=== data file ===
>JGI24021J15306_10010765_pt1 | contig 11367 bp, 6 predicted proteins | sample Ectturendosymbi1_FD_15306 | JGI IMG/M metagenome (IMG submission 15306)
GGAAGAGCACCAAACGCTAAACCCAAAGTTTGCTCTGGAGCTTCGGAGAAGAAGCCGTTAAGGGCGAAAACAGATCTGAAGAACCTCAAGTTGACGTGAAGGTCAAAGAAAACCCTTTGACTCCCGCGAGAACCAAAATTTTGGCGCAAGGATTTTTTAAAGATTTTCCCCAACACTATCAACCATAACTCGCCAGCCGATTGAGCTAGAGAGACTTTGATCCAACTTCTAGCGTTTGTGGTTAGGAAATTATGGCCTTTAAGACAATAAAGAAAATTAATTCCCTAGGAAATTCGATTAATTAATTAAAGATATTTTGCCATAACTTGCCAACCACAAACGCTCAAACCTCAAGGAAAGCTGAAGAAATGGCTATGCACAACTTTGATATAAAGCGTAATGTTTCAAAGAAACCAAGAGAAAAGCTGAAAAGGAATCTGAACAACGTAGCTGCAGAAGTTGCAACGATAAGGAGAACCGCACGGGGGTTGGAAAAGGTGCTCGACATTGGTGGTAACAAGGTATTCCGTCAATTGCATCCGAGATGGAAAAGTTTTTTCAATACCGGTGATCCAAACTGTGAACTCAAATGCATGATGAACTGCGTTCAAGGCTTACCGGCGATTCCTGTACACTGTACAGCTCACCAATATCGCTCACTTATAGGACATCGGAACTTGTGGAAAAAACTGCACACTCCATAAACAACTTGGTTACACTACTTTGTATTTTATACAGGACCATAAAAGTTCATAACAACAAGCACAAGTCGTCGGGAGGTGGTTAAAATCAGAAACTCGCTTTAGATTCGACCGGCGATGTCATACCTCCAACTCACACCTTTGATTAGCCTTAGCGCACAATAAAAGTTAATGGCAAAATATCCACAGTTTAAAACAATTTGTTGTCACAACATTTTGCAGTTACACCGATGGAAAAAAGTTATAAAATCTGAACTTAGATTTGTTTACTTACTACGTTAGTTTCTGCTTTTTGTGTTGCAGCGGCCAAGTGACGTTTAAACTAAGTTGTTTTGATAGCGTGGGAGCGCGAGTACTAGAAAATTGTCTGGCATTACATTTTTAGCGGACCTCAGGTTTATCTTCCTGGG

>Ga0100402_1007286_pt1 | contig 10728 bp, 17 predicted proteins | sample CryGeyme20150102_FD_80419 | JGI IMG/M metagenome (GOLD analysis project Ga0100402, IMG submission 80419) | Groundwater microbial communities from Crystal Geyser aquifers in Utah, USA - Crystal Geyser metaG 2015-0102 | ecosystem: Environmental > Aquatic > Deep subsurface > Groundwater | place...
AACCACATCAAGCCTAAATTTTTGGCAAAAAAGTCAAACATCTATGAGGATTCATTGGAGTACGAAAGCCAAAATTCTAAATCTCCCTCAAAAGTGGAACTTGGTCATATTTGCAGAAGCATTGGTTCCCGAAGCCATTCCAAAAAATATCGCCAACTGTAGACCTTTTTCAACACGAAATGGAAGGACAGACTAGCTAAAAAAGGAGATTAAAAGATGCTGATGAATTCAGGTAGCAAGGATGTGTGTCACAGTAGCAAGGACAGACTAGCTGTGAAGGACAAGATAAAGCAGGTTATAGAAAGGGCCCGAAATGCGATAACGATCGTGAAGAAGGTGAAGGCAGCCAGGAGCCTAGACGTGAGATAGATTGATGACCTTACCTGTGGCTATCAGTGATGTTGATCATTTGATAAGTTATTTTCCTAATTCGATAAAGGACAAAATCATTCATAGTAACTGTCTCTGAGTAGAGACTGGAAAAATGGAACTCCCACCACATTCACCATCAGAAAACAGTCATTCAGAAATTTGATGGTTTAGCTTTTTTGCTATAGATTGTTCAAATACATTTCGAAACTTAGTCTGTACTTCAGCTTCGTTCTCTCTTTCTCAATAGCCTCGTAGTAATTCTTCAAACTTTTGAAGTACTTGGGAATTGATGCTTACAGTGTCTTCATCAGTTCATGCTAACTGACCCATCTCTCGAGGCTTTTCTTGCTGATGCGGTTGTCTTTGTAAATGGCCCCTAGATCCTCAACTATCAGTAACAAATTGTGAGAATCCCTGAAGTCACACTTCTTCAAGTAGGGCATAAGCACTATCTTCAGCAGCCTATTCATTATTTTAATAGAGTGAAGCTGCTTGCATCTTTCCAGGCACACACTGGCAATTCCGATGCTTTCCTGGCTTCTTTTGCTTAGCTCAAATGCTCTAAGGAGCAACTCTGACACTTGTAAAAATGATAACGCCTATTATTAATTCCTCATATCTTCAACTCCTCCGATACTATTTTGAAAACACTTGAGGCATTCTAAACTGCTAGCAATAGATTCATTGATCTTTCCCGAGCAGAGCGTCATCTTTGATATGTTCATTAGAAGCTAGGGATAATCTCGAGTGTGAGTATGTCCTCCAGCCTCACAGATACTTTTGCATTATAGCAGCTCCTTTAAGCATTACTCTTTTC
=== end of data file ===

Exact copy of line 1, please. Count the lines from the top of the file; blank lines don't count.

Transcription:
>JGI24021J15306_10010765_pt1 | contig 11367 bp, 6 predicted proteins | sample Ectturendosymbi1_FD_15306 | JGI IMG/M metagenome (IMG submission 15306)